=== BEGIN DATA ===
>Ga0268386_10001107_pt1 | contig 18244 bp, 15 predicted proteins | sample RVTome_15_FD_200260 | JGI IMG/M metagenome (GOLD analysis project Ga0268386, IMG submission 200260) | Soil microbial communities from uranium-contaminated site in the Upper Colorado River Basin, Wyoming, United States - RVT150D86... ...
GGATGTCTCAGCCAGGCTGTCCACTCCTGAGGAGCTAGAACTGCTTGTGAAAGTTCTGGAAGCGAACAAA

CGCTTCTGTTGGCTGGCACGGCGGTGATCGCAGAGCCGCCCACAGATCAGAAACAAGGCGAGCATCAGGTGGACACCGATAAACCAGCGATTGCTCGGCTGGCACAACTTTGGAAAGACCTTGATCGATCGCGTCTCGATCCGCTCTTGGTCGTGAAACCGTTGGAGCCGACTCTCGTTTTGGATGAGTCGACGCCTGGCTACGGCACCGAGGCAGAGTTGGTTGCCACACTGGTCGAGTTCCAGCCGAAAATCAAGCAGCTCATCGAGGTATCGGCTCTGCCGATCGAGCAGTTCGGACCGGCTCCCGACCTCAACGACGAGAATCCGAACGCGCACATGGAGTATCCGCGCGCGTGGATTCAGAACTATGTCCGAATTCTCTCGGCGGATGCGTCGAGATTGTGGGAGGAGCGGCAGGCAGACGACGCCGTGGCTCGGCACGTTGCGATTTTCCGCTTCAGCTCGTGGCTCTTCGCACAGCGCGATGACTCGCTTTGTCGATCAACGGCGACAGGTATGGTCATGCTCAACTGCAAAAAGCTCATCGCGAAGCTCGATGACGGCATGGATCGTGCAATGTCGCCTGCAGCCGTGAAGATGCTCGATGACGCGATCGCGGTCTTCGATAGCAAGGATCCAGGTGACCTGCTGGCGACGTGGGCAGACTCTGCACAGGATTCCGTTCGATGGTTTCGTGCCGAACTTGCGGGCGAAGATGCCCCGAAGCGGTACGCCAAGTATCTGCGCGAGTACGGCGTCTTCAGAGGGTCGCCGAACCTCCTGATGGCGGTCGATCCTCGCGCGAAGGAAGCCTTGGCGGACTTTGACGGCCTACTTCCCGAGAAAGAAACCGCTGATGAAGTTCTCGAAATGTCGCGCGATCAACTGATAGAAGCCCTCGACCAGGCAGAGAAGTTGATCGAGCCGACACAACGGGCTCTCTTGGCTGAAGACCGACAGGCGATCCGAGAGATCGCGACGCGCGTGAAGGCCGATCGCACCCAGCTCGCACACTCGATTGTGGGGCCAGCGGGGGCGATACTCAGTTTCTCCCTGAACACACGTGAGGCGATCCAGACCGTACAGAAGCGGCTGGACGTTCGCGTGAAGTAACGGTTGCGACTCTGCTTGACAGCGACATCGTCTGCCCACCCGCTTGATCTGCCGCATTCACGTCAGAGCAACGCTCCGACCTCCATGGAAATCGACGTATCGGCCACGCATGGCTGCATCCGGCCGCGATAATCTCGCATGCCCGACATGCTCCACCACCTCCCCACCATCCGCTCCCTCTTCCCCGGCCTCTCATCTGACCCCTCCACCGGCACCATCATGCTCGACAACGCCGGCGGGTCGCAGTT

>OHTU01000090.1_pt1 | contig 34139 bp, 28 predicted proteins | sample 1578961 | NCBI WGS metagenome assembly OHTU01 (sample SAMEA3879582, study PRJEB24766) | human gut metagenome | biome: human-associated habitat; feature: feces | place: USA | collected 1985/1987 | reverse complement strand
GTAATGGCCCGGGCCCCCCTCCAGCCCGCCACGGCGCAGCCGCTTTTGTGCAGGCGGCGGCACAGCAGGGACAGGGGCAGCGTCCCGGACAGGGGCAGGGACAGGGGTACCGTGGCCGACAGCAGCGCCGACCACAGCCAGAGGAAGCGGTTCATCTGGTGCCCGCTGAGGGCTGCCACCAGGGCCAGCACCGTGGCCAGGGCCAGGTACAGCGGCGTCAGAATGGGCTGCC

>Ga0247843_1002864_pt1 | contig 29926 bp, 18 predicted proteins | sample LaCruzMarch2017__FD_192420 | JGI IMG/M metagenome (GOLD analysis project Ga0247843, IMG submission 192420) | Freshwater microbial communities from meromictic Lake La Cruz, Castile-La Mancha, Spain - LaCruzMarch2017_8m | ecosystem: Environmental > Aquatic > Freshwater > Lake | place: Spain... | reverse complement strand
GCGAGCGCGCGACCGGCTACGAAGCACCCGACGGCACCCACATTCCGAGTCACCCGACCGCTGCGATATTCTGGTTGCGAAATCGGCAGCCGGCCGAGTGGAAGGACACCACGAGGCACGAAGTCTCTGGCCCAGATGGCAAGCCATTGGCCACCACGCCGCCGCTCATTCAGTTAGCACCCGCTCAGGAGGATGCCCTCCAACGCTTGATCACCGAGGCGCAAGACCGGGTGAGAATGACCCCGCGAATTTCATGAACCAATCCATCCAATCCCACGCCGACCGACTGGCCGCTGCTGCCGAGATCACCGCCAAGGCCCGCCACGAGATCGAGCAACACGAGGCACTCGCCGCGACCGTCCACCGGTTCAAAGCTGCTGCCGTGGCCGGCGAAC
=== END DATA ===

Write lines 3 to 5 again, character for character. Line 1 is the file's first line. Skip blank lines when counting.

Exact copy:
CGCTTCTGTTGGCTGGCACGGCGGTGATCGCAGAGCCGCCCACAGATCAGAAACAAGGCGAGCATCAGGTGGACACCGATAAACCAGCGATTGCTCGGCTGGCACAACTTTGGAAAGACCTTGATCGATCGCGTCTCGATCCGCTCTTGGTCGTGAAACCGTTGGAGCCGACTCTCGTTTTGGATGAGTCGACGCCTGGCTACGGCACCGAGGCAGAGTTGGTTGCCACACTGGTCGAGTTCCAGCCGAAAATCAAGCAGCTCATCGAGGTATCGGCTCTGCCGATCGAGCAGTTCGGACCGGCTCCCGACCTCAACGACGAGAATCCGAACGCGCACATGGAGTATCCGCGCGCGTGGATTCAGAACTATGTCCGAATTCTCTCGGCGGATGCGTCGAGATTGTGGGAGGAGCGGCAGGCAGACGACGCCGTGGCTCGGCACGTTGCGATTTTCCGCTTCAGCTCGTGGCTCTTCGCACAGCGCGATGACTCGCTTTGTCGATCAACGGCGACAGGTATGGTCATGCTCAACTGCAAAAAGCTCATCGCGAAGCTCGATGACGGCATGGATCGTGCAATGTCGCCTGCAGCCGTGAAGATGCTCGATGACGCGATCGCGGTCTTCGATAGCAAGGATCCAGGTGACCTGCTGGCGACGTGGGCAGACTCTGCACAGGATTCCGTTCGATGGTTTCGTGCCGAACTTGCGGGCGAAGATGCCCCGAAGCGGTACGCCAAGTATCTGCGCGAGTACGGCGTCTTCAGAGGGTCGCCGAACCTCCTGATGGCGGTCGATCCTCGCGCGAAGGAAGCCTTGGCGGACTTTGACGGCCTACTTCCCGAGAAAGAAACCGCTGATGAAGTTCTCGAAATGTCGCGCGATCAACTGATAGAAGCCCTCGACCAGGCAGAGAAGTTGATCGAGCCGACACAACGGGCTCTCTTGGCTGAAGACCGACAGGCGATCCGAGAGATCGCGACGCGCGTGAAGGCCGATCGCACCCAGCTCGCACACTCGATTGTGGGGCCAGCGGGGGCGATACTCAGTTTCTCCCTGAACACACGTGAGGCGATCCAGACCGTACAGAAGCGGCTGGACGTTCGCGTGAAGTAACGGTTGCGACTCTGCTTGACAGCGACATCGTCTGCCCACCCGCTTGATCTGCCGCATTCACGTCAGAGCAACGCTCCGACCTCCATGGAAATCGACGTATCGGCCACGCATGGCTGCATCCGGCCGCGATAATCTCGCATGCCCGACATGCTCCACCACCTCCCCACCATCCGCTCCCTCTTCCCCGGCCTCTCATCTGACCCCTCCACCGGCACCATCATGCTCGACAACGCCGGCGGGTCGCAGTT

>OHTU01000090.1_pt1 | contig 34139 bp, 28 predicted proteins | sample 1578961 | NCBI WGS metagenome assembly OHTU01 (sample SAMEA3879582, study PRJEB24766) | human gut metagenome | biome: human-associated habitat; feature: feces | place: USA | collected 1985/1987 | reverse complement strand
GTAATGGCCCGGGCCCCCCTCCAGCCCGCCACGGCGCAGCCGCTTTTGTGCAGGCGGCGGCACAGCAGGGACAGGGGCAGCGTCCCGGACAGGGGCAGGGACAGGGGTACCGTGGCCGACAGCAGCGCCGACCACAGCCAGAGGAAGCGGTTCATCTGGTGCCCGCTGAGGGCTGCCACCAGGGCCAGCACCGTGGCCAGGGCCAGGTACAGCGGCGTCAGAATGGGCTGCC